I’d like to also offer a few more Systems Fixes:

1. The City should and can lead when there are multiple jurisdictions. Many of the most dangerous roads for speeding are not Boston owned or have multiple jurisdictions (Boston, MassDCR, MassDOT). Would be great for the City of Boston to take the lead to advocate for changes and lead on some of these mixed jurisdiction places and get the stakeholders to the table to make safety changes. Becca will share more.

2. We need GOOD data. (Thanks for highlighting, Councilor Campbell.)
Boston Police should be fixing their database connections so that they are automatically sharing any crash data reports w/ MassDOT. That still doesn’t happen, though we’ve all been talking about it for years.

Thank you to the City Council for funding a band-aid to the problem w/ a data analyst position so that information is shared more readily with the transportation department, but the systems fix would be to get the BPD crash report system to connect directly to the state’s crash reporting system. The problem is that so much of the content lives within the narrative section. Those police reports have way more info about the crash than what EMS crash dataset includes which is shown on the Vision Zero Crash Map. Having that feeding into the MassDOT Crash Portal will possibly qualify the city for more funding programs to help fix dangerous streets.

Building on the data point, I’m glad that one of the commenters, Matt Lawlor, mentioned concerns around increased officer enforcement. In June 2020, WGBH reported out data showing that black people in Boston accounted for 70% of police stops despite being 25% of the population. 

Another data systems fix: Would also love to see data from those speed feedback signs. Is there a process for it getting collected & shared, or is that looked at when a project is going to happen? Is there an escalation or a next step? Meaning, does a Speed Feedback Sign location get upgraded to a speed hump if people continue to speed down a street?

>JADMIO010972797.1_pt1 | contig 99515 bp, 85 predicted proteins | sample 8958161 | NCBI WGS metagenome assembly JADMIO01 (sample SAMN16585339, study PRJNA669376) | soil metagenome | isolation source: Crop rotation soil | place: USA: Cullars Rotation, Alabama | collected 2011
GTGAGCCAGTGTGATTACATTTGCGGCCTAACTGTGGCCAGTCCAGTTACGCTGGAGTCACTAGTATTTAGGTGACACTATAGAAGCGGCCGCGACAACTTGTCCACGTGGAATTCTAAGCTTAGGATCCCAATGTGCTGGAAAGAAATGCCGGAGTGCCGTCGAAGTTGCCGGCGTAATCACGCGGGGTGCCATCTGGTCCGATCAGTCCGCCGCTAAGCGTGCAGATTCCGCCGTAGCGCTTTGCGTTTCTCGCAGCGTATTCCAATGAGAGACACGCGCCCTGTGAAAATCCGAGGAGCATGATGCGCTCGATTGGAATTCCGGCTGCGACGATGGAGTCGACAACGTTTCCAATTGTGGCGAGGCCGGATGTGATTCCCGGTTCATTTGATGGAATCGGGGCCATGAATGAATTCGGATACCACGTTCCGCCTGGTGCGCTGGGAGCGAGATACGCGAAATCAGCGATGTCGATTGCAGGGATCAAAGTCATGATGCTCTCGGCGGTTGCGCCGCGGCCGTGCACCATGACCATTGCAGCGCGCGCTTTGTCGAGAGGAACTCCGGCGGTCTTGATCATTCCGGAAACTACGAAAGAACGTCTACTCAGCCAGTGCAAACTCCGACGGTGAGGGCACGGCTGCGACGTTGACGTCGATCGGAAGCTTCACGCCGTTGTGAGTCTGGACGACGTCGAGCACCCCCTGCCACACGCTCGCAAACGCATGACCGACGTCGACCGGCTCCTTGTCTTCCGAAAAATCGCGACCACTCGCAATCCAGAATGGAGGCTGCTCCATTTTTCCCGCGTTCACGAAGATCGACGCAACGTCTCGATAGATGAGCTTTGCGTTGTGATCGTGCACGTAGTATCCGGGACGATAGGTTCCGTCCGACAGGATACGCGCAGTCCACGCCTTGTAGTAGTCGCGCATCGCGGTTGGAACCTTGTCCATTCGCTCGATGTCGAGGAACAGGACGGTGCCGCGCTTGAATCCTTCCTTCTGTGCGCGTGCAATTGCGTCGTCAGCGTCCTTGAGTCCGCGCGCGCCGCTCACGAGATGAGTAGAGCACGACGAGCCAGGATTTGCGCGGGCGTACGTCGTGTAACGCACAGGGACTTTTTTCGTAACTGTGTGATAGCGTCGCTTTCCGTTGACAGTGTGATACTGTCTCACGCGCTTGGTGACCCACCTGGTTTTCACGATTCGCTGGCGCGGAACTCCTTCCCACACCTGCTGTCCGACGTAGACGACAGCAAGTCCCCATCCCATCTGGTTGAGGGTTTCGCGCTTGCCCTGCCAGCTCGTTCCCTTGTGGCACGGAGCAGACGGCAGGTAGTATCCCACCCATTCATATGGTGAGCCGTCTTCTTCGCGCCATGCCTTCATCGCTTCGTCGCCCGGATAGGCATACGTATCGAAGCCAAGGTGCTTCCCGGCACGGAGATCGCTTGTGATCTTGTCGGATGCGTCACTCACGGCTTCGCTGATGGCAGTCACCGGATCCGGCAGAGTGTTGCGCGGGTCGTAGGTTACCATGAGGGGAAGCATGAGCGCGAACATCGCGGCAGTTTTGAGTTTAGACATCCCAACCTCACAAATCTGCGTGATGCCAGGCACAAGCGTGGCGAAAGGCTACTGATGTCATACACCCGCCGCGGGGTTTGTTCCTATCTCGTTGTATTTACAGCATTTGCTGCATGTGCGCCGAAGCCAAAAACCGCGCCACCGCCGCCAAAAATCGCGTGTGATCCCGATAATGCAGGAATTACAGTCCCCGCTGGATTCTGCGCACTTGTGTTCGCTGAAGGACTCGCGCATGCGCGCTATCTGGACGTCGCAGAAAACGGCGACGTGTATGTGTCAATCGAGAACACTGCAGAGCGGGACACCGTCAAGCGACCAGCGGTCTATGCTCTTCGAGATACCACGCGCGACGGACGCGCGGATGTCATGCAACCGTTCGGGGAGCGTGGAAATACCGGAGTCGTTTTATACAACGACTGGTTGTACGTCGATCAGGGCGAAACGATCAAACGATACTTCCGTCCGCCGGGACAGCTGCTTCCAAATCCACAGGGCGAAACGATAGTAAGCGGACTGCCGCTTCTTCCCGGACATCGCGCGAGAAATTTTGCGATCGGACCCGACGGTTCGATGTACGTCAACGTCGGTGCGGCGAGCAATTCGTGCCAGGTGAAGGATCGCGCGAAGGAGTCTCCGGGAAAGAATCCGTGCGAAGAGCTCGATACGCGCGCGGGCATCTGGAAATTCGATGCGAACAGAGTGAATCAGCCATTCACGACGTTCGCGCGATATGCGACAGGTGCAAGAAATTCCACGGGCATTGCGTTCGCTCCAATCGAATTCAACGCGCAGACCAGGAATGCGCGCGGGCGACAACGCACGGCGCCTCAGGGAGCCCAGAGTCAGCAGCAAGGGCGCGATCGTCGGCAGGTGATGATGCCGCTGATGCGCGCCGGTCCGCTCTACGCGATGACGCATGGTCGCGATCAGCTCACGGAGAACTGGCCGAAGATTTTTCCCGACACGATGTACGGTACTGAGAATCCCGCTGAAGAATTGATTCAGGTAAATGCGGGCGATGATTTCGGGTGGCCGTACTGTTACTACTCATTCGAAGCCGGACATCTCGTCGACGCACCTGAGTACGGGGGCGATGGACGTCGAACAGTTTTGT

3. Figure out snow clearance for pedestrians, too. Important to show safety for pedestrians is key year round – from clearing curb cuts, to prioritizing the clearing of heavily traveled sidewalks and crosswalks. If sidewalks aren’t safely cleared, people walk in the street since those DO get cleared. Raised Crosswalks are a double win: they can slow speeding drivers and also makes it so a curb cut does not flood/freeze. We created a video showing the importance of clearing curb cuts after snow storms, that I’ll share a link to.

4. Councilor Mejia – I agree with your comment that there needs to be more overlap between development and transportation! One example of how we’re helping impact that: Urban Edge, Jamaica Plain Neighborhood Development Corporation (JPNDC) and The Community Builders are redeveloping the Mildred C. Hailey apartments, I recently met with them through an invite from Carolyn Royce and the Egleston Square Neighborhood Association / Jamaica Plain Neighborhood Council during one of their existing meetings, and offered suggestion that a new 4 leg intersection at Centre / Lamartine should include a raised and safe connection for the Southwest Corridor. They already have plans for better connections from the site to the Southwest Corridor, & fixing pedestrian access through the site. 

Thank you for the opportunity to be on this panel, and I welcome your questions.